3

That is because the process does not exist. The $$ is being evaluated locally, and all servers are being passed the same number. A number that is not a currently used PID on the servers. All the $ stuff is done by the shell, not the commands. You need to escape it, so that it is evaluated by the shell on the server. Try \$\$ e.g. for i in $(cat ...


3

You don't need to escape the quotes inside a subshell, since the current shell doesn't interpret them (it doesn't interpret anything from $( to ), actually), and the subshell doesn't know about any quotes that are above. Quoting a subshell at variable assignment is unnecessary too, for more info see man bash.


3

eval might help this case... ~ $ $(echo expr 1 \\* 2) + echo expr 1 \* 2 + expr 1 \* 2 expr: syntax error ~ $ eval $(echo expr 1 \\* 2) + echo expr 1 \* 2 + eval expr 1 \* 2 + expr 1 * 2 2 But it might be better to look up /proc/$pid/stat on Linux. pid=1155 hz=$(getconf CLK_TCK) uptime=$(awk '{print $1}' < /proc/uptime) starttime=$(awk '{print $22}' ...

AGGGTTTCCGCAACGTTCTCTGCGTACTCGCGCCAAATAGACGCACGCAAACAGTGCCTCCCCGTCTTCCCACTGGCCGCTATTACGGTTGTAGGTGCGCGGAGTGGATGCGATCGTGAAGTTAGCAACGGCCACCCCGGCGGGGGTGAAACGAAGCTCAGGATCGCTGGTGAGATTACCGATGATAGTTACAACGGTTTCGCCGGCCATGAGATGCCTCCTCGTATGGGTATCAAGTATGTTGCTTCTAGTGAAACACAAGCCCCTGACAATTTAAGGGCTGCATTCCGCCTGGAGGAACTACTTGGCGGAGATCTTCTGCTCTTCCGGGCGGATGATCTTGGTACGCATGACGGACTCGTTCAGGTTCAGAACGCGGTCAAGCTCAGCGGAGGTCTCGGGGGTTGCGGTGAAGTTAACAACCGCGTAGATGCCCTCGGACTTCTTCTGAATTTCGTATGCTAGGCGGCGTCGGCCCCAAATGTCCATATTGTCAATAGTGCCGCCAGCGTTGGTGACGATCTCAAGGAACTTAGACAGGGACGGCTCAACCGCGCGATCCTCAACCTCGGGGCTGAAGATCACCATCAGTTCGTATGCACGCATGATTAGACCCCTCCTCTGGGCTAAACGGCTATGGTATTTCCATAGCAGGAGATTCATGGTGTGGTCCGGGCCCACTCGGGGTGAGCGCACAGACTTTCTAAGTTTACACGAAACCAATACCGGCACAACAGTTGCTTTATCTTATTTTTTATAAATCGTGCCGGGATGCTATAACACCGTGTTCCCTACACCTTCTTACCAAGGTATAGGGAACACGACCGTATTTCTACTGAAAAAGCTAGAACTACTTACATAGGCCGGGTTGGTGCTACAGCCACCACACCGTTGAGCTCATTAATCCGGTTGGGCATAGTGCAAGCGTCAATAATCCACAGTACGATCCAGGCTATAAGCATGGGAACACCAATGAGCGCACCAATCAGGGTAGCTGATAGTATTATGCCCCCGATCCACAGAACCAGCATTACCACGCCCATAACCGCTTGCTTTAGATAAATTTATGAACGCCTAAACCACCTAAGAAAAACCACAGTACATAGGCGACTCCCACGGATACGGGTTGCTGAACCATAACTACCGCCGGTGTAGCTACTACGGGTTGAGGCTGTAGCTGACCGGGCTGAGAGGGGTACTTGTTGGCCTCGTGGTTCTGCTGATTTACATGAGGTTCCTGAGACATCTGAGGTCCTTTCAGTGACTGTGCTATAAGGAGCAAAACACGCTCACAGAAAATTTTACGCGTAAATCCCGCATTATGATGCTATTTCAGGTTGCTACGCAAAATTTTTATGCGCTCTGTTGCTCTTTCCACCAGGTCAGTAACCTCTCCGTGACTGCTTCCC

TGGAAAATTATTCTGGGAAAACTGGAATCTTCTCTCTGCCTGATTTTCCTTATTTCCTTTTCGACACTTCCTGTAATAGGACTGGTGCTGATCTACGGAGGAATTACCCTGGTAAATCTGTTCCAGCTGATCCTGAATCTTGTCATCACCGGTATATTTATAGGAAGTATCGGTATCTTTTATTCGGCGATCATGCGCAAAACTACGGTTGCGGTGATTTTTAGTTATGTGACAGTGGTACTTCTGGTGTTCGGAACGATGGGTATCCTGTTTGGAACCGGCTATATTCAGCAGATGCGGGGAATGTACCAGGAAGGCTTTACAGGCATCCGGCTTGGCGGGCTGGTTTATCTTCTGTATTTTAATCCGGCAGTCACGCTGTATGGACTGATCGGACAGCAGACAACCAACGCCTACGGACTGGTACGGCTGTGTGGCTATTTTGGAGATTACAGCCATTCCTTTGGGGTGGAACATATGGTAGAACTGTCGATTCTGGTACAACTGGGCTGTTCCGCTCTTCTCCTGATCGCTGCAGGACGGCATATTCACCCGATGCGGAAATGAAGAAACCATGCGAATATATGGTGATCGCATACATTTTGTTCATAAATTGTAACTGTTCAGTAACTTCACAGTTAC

3

When you deal with printing variable content, you should stick with printf instead of echo: printf 'visit:%s\n' "$site" will output visit: followed by content of $site and a newline regardless of characters in $site.


3

You can't expand variables in single quotes. You can end single quotes and start double quotes, though: echo 'visit:"'"$site"'"' Or, you can backslash double quotes inside of double quotes: echo "visit:\"$site\""


3

It seems that you have made a mistake when editing PATH variable. Backslash character in your PATH output was considered literal, not escaping for space. You need: PATH="/Applications/Racket v6.2/bin:$PATH"; export PATH or: PATH=/Applications/Racket\ v6.2/bin:$PATH; export PATH


3

The $PATH is getting expanded prior to running on the remote server. Example #1 Say I run these commands from a system called skinner.bubba.net. [root@skinner ~]# ssh mulder 'bash -s' <<EOL > echo $HOSTNAME > hostname > EOL skinner.bubba.net mulder.bubba.net By moving the single quote so that the echo $HOSTNAME is inside it, you can ...


2